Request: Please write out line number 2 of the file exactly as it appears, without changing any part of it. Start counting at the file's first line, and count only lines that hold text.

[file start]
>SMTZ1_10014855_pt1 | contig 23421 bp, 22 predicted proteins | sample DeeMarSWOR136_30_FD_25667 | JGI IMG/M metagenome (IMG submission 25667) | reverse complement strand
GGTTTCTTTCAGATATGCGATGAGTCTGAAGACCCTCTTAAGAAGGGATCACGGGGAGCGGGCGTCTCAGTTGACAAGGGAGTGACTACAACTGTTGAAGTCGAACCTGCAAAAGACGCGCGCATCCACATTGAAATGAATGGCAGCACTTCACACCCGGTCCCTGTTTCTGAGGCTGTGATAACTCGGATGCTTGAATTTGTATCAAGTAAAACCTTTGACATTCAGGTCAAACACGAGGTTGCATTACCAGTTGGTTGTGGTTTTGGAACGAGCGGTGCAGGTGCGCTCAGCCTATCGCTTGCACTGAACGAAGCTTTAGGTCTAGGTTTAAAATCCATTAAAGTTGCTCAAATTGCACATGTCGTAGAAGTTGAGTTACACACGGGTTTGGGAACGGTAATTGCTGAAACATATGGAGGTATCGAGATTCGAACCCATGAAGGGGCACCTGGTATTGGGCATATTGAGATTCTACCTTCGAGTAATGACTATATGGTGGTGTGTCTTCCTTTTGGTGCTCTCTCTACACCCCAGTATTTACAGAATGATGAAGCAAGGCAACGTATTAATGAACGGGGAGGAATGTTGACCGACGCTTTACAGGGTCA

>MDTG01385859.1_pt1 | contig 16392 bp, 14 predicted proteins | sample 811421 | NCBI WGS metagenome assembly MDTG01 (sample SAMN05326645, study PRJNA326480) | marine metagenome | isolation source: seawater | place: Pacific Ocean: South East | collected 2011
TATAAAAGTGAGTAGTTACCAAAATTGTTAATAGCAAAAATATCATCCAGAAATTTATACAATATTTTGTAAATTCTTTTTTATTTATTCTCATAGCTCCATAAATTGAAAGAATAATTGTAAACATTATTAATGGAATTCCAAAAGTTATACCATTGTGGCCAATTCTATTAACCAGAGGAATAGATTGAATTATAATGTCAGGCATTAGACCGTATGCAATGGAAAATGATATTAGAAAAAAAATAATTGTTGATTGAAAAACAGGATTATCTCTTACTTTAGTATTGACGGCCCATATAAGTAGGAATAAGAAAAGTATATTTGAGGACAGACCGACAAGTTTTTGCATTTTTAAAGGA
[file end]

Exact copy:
GGTTTCTTTCAGATATGCGATGAGTCTGAAGACCCTCTTAAGAAGGGATCACGGGGAGCGGGCGTCTCAGTTGACAAGGGAGTGACTACAACTGTTGAAGTCGAACCTGCAAAAGACGCGCGCATCCACATTGAAATGAATGGCAGCACTTCACACCCGGTCCCTGTTTCTGAGGCTGTGATAACTCGGATGCTTGAATTTGTATCAAGTAAAACCTTTGACATTCAGGTCAAACACGAGGTTGCATTACCAGTTGGTTGTGGTTTTGGAACGAGCGGTGCAGGTGCGCTCAGCCTATCGCTTGCACTGAACGAAGCTTTAGGTCTAGGTTTAAAATCCATTAAAGTTGCTCAAATTGCACATGTCGTAGAAGTTGAGTTACACACGGGTTTGGGAACGGTAATTGCTGAAACATATGGAGGTATCGAGATTCGAACCCATGAAGGGGCACCTGGTATTGGGCATATTGAGATTCTACCTTCGAGTAATGACTATATGGTGGTGTGTCTTCCTTTTGGTGCTCTCTCTACACCCCAGTATTTACAGAATGATGAAGCAAGGCAACGTATTAATGAACGGGGAGGAATGTTGACCGACGCTTTACAGGGTCA